The above command gets you most of the way. There is however one more dependency that we require. We need GDAL, which is a wonderful library for interfacing with many different file types and their geographic information. However Ubuntu only provides an old 1.6 version where Vision Workbench requires the latest and greatest 1.7.

Getting the newer version of GDAL requires an additional repo provided by UbuntuGIS. This can be achieved easily by doing the following:

sudo apt-get install python-software-properties
sudo add-apt-repository ppa:ubuntugis/ubuntugis-unstable
sudo apt-get update
sudo apt-get install libgdal1-dev gdal-bin

If you happen to be one of my unfortunate interns (Muhawahaha) working from a laptop and stuck behind a government firewall. Here’s what Josh has to say about that:

However, if you are on the ARC-WLAN-GUEST network, port
11371 will most likely be blocked which will cause the above com-
mand (and programs like ping) to time out. If this is the case, the
First, add the line ”http://ppa.launchpad.net/ubuntugis/ubuntugis-
unstable/ubuntu lucid main” to your repository. Then, go to
the website http://wwwkeys.eu.pgp.net/ and search for the key
0x314DF160. Copy the text that appears into a local file. Then
apt-key add filename-here. Now you should be able to get the latest gdal. Run apt-get’s update and then install libgdal1-dev.
Alright! We are now ready to get Vision Workbench which as of May is available via a GitHub account. If you want the last stable version, download the source tarball from the official site. But instead I’ll show you how to download the current development code with Git. If you don’t have any plans of ever trying to modify Vision Workbench you can do the following.
git clone git://github.com/visionworkbench/visionworkbench.git
          VisionWorkbench

Others with ambitions of contributing back to the software will need to create a GitHub account and then proceed to fork Vision Workbench. Before you create a GitHub account, if you are unfamiliar with Git then you should read the first 2 chapters of ProGit. Proceed to GitHub and follow all the instructions until you have your ssh-keys setup. Then you’ll want to follow their instructions for how to fork a project. In the future when you want to contribute back to the group it will be performed with a pull request.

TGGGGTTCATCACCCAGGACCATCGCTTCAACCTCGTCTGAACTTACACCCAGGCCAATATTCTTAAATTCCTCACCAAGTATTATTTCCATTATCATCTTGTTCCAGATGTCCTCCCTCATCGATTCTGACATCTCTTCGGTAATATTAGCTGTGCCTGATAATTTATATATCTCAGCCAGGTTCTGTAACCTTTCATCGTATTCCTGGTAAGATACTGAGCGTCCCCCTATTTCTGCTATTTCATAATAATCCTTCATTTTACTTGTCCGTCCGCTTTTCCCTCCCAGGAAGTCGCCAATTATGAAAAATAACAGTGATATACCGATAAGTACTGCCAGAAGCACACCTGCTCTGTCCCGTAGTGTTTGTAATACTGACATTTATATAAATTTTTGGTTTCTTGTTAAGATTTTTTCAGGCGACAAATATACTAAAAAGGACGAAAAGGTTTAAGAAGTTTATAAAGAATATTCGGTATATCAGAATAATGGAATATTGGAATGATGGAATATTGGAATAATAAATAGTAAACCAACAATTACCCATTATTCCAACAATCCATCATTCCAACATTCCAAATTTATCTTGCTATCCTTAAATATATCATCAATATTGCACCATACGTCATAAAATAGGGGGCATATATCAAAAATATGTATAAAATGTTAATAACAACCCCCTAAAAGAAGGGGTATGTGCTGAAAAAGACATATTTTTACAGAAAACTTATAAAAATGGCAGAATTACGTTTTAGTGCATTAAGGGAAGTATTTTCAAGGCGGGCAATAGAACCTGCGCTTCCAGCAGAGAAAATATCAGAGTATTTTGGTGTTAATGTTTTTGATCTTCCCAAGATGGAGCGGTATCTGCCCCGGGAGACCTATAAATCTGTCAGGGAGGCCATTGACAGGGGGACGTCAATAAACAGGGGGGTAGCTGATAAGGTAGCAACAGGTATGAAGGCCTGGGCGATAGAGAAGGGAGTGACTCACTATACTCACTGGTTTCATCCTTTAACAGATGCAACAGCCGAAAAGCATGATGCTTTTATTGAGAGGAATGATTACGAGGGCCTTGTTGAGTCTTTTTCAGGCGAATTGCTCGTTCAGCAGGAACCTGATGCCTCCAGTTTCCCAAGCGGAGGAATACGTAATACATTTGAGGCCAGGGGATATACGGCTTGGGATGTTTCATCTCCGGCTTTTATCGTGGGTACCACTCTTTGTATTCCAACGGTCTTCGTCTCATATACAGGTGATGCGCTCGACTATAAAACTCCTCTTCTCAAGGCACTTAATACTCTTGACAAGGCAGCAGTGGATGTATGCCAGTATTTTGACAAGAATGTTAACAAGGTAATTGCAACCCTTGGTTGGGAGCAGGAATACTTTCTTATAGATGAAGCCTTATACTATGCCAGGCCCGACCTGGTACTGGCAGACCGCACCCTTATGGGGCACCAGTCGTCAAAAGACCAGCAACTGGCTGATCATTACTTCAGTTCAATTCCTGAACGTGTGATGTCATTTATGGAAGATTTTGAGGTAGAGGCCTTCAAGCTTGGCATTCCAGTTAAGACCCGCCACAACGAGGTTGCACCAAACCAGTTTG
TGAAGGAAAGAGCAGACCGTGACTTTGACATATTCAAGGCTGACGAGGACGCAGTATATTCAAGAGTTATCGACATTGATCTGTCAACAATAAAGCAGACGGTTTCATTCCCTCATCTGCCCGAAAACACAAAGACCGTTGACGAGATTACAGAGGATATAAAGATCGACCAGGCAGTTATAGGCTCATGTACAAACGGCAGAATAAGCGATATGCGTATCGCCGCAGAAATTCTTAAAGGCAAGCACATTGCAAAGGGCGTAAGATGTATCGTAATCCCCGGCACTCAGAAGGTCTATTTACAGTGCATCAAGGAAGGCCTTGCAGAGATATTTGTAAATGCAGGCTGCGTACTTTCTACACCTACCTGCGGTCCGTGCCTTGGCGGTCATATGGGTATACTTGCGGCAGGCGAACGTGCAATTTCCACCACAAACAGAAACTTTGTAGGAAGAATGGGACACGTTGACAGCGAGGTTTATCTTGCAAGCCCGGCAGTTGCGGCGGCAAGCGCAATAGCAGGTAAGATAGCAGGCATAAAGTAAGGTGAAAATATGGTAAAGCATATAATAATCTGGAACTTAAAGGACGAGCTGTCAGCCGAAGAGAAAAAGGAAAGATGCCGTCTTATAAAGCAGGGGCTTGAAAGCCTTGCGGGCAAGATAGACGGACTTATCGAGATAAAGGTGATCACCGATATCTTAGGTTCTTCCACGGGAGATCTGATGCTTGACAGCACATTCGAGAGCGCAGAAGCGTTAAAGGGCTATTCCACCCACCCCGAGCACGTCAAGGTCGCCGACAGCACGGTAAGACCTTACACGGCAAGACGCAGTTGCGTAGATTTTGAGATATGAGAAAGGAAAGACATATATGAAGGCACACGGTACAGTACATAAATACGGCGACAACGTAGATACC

From inside your checked out copy of Vision Workbench in the first directory you’ll want to create a config.options file. In this file you’ll want to following contents.

ENABLE_DEBUG=yes
ENABLE_OPTIMIZE=yes
PREFIX=`pwd`/build/
ENABLE_CCACHE=yes
ENABLE_RPATH=yes
ENABLE_MODULE_MOSAIC=yes
ENABLE_MODULE_CAMERA=yes
ENABLE_MODULE_CARTOGRAPHY=yes
HAVE_PKG_GDAL=/usr
PKG_GDAL_CPPFLAGS=`gdal-config --cflags`
PKG_GDAL_LIBS=`gdal-config --libs`

Finally you are ready to compile and install Vision Workbench.

./autogen
./configure
make install

Vision Workbench is now installed in the build directory where the source code is checked out. You’ll probably want to point the environmental variable PATH to the build/bin directory.

If you still have spare cycles, you should run the test suite to find out if Vision Workbench is installed correctly. This is achieved with:

make check

You are now finished. It is now time to party.